9 Ages of Nakedness

I can’t believe that in all the years I’ve been running this blog this is the first post I’ve written on the feature film The Nine Ages of Nakedness. A film that the director George Harrison Marks boasted featured “150 girls in the all-together”.

It was originally entitled The Seven Ages of Nakedness, a title inspired by John Gielgud’s one-man show The Seven Ages of Man, but to increase the film’s running time to a reasonable length two more ages had to be added. Even with the two extra ages, the whole film seems a bit stretched.

In the film, George Harrison Marks plays a rather camp glamour photographer whose encounters with women are bedevilled by mishaps. This leads him to seek help from an “Indian” psycho-analyst with a comedy accent on Harley Street. While on the couch, he declares his belief that the male members of his family are cursed and recounts nine tales of family misfortune.

The Nine Ages of Nakedness

THE STONE AGE. ‘Harry Stone Marks’, fresh from carving Stonehenge is employed to draw a cavewoman housewife (June Palmer), only to end up pelted with rocks when her husband takes a fancy to Marks’ blonde secretary. I love the stone age record player in this scene — very Flintstones.

THE EGYPTIAN AGE. The Jewish slave ‘Harrison Hubergritz’ is commissioned to design a burial chamber for the Pharaoh. He employs six beautiful girls as models, but as the project will take him a lifetime to complete, he replaces them as time lessens their loveliness. After fifty years a misplaced hammer blow causes the whole edifice to collapse.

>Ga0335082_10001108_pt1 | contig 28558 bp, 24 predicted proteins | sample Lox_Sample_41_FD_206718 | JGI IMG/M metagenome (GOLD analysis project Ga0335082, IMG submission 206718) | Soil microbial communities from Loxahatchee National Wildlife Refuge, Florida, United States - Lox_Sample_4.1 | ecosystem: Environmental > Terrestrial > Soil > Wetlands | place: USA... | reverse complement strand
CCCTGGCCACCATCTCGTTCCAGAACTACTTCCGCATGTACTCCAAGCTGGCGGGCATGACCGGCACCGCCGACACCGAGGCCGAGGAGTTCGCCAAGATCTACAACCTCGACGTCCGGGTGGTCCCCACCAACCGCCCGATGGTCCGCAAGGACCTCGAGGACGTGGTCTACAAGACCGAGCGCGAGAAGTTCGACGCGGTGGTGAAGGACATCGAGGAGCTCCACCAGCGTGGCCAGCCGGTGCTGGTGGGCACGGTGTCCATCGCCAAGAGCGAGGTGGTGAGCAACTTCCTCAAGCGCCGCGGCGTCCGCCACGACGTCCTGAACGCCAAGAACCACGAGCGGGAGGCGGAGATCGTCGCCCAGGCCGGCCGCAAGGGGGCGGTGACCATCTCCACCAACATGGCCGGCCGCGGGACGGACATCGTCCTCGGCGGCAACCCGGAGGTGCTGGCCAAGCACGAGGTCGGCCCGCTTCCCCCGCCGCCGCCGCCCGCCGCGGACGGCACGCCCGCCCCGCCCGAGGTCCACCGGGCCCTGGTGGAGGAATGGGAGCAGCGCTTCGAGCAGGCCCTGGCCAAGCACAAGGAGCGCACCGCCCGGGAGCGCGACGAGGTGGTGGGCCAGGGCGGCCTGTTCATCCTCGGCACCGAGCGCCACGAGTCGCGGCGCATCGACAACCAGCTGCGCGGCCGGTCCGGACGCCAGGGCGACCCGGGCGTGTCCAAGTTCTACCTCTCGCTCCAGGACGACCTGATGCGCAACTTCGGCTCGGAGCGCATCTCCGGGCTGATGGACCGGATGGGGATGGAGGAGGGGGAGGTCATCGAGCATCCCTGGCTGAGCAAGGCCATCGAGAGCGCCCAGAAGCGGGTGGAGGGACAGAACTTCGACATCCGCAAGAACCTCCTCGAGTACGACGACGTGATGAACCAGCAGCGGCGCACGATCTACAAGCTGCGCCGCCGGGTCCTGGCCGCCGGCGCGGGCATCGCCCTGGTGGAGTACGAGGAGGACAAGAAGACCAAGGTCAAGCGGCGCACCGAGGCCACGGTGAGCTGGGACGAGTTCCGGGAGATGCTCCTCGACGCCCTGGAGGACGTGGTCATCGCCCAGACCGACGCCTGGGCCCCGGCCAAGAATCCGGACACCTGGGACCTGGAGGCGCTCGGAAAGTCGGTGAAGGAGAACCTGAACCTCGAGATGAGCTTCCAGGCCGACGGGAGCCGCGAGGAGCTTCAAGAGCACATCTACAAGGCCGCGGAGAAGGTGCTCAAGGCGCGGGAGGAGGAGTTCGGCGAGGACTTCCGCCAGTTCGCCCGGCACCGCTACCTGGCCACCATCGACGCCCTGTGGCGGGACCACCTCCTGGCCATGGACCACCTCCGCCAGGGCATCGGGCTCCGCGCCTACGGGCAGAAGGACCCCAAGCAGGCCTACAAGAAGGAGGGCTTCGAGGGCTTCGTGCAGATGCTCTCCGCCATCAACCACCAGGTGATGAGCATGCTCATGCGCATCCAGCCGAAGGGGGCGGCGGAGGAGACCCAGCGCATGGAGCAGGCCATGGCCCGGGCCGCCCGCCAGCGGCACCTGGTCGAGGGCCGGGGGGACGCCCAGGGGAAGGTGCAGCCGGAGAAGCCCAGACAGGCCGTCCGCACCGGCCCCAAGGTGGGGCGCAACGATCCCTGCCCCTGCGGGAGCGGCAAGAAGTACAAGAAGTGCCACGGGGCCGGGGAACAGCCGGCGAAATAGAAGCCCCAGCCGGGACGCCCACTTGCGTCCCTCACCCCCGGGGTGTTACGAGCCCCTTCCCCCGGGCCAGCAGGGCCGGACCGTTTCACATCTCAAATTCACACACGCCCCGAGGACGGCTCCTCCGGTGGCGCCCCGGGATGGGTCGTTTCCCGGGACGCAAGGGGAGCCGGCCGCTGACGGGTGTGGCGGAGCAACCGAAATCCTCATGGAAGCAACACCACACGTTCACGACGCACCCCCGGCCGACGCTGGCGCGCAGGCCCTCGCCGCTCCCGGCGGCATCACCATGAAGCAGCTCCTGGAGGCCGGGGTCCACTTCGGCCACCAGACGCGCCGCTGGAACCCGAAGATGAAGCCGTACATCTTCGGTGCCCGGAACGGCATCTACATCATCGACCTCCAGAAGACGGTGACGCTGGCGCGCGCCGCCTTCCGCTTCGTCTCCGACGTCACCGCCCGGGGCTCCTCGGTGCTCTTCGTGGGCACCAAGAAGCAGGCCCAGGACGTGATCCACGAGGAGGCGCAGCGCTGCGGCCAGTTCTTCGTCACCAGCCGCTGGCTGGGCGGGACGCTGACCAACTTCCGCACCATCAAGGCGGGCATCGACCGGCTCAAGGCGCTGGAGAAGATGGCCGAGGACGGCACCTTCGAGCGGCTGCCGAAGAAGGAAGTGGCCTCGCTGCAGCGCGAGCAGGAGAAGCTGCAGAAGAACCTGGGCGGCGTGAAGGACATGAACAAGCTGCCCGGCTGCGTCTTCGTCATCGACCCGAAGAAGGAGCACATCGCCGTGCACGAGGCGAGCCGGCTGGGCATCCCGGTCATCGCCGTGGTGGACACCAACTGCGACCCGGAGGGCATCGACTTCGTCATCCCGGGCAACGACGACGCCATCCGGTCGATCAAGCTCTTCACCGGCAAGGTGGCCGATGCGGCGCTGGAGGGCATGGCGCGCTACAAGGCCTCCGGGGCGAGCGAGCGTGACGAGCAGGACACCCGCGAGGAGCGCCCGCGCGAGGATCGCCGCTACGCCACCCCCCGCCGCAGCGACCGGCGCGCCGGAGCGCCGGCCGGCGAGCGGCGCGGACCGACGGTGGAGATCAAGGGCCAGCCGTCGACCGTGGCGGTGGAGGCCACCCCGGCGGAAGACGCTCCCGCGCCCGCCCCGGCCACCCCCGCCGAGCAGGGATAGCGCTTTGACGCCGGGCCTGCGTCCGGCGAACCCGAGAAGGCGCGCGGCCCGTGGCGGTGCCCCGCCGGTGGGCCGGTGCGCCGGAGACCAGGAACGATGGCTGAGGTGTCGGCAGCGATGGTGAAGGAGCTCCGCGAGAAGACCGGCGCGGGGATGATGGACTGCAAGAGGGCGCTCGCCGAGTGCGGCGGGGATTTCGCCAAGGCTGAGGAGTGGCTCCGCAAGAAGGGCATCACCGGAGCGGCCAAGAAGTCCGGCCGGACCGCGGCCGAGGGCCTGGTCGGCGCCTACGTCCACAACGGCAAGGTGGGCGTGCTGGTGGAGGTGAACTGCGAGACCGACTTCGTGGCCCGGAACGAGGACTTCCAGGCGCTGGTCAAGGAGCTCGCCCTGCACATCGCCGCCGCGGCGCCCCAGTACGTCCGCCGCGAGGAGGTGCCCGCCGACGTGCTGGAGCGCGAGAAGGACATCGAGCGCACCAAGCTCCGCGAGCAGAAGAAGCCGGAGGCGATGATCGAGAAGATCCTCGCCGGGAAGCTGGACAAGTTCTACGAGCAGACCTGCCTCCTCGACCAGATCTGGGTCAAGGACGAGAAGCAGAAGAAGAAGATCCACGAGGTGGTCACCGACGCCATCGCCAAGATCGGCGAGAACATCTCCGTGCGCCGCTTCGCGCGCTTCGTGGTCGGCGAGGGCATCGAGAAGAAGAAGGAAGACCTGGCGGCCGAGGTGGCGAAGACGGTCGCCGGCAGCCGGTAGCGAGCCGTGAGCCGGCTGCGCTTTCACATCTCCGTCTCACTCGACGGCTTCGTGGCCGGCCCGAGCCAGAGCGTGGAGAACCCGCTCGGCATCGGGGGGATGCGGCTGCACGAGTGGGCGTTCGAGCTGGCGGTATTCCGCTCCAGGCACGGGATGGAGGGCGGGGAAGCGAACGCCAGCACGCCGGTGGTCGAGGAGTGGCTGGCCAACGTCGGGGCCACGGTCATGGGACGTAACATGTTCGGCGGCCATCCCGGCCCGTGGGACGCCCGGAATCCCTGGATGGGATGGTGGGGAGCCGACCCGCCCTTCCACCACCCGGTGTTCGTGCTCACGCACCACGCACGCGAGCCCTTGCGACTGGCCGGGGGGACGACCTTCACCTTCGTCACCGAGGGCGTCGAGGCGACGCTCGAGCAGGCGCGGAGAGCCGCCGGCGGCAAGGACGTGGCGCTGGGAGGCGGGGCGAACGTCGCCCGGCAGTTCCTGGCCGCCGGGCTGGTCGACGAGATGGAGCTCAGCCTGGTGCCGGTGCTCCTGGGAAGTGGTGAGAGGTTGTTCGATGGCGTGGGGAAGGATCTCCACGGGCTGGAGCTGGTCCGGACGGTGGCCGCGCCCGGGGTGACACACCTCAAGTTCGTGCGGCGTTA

THE CHINESE AGE. In an oriental offshoot of the Marks family, Ha-Ri-Son, a wealthy and elderly Mandarin gentleman who worships his lovely young wife, becomes enraged when he finds her in the arms of his gardener. Seeing them passionately embracing on a bridge he uses his mystical powers to turn the whole garden including the lovers, into blue and white porcelain — thus was born the legend of the willow pattern.

THE GRECIAN AGE. The ageing Professor Marc, sculptor, wanders through a tree-lined avenue of stone plinths and on all except one stands a lovely nude woman. As he gazes at the empty plinth, the professor recalls the captivating model with whom he once fell in love with.

THE CAVALIER AGE. Sir Harrison Chandelier is hired by Sir Rupert to paint a nude portrait of Her Ladyship. Totally focussed on his work he fails to notice the arrival of The Roundheads. Cromwell’s men slash the canvas to ribbons, and Sir Harrison is committed to the stocks and pelted with refuse, and subjected to the insults of the mob. This is a semi-remake of one of Marks earlier 8mm glamour films called The Bare Truth.

THE OLD TIME MUSIC HALL AGE. In Victorian England, music hall impresario ‘The Great Marko’, is down on his luck. A chance meeting with a Cockney cleaning lady — who he imagines topless — provides Marko with the idea of presenting a show based around ‘Living Statues’. This leads him to be prosecuted, but the court merely imposes a small fine as the judge is appreciative of the art form.

THE OLD DARK HOUSE. This scene was missing from the cut of the film I have on DVD. All I know about it is that it features “Professor Frankenstein Harrison Marks”.

THE POETIC AGE. Byron Marks waxes lyrically about women but fails to get any credit for his poetry.

THE TOPLESS COMPUTER AGE. It is approaching the year 3000, and a group of gorgeous topless beauties attend a maze of computers. Their leader (Monique Devereaux), escorting visitors from another planet, shows them the only male they keep in captivity to populate the sphere. Caveman like, he gnaws a bone, whilst on a wall is kept the score of his hundreds of conquests. This is the only story in which Marks does not make a cameo appearance.

June Palmer in The Stone Age from The Nine Ages of Nakedness (1969).

Not long after he completed the film, Marks declared bankruptcy and sold all rights to it. Who the current rights owner are unknown but I have heard a rumour that several cans of film labelled The Nine Ages of Nakedness lurk in the basement of the BFI collecting dust. As I said, the version I have on DVD omits the “Old Dark House” story, even though it lists it on the back cover copy. In addition, it seems footage from the “Computer Age” sequence was also deleted, including the punch line. Maybe one day a decent cut of the film will emerge.

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